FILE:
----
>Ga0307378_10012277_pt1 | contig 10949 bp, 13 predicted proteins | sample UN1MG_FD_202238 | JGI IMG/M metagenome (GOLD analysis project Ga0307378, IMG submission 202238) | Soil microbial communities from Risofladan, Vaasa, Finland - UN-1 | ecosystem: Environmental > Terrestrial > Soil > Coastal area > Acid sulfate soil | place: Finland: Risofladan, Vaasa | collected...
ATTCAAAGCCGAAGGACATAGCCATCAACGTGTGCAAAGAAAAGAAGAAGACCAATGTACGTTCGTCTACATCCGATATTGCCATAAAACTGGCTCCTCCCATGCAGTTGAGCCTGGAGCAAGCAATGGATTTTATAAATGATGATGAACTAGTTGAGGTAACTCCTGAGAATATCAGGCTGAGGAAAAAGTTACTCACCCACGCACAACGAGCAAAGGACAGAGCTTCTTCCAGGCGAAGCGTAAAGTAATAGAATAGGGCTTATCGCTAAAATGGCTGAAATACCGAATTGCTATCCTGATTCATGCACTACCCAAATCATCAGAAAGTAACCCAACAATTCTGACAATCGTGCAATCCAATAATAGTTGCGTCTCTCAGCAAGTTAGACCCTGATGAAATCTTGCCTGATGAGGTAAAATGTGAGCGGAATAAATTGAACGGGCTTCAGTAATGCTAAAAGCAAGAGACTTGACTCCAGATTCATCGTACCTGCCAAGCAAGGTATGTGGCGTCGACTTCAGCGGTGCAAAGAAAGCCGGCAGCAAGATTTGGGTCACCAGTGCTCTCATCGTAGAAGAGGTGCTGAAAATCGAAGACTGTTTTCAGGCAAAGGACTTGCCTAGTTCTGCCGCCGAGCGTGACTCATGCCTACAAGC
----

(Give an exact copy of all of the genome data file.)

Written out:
>Ga0307378_10012277_pt1 | contig 10949 bp, 13 predicted proteins | sample UN1MG_FD_202238 | JGI IMG/M metagenome (GOLD analysis project Ga0307378, IMG submission 202238) | Soil microbial communities from Risofladan, Vaasa, Finland - UN-1 | ecosystem: Environmental > Terrestrial > Soil > Coastal area > Acid sulfate soil | place: Finland: Risofladan, Vaasa | collected...
ATTCAAAGCCGAAGGACATAGCCATCAACGTGTGCAAAGAAAAGAAGAAGACCAATGTACGTTCGTCTACATCCGATATTGCCATAAAACTGGCTCCTCCCATGCAGTTGAGCCTGGAGCAAGCAATGGATTTTATAAATGATGATGAACTAGTTGAGGTAACTCCTGAGAATATCAGGCTGAGGAAAAAGTTACTCACCCACGCACAACGAGCAAAGGACAGAGCTTCTTCCAGGCGAAGCGTAAAGTAATAGAATAGGGCTTATCGCTAAAATGGCTGAAATACCGAATTGCTATCCTGATTCATGCACTACCCAAATCATCAGAAAGTAACCCAACAATTCTGACAATCGTGCAATCCAATAATAGTTGCGTCTCTCAGCAAGTTAGACCCTGATGAAATCTTGCCTGATGAGGTAAAATGTGAGCGGAATAAATTGAACGGGCTTCAGTAATGCTAAAAGCAAGAGACTTGACTCCAGATTCATCGTACCTGCCAAGCAAGGTATGTGGCGTCGACTTCAGCGGTGCAAAGAAAGCCGGCAGCAAGATTTGGGTCACCAGTGCTCTCATCGTAGAAGAGGTGCTGAAAATCGAAGACTGTTTTCAGGCAAAGGACTTGCCTAGTTCTGCCGCCGAGCGTGACTCATGCCTACAAGC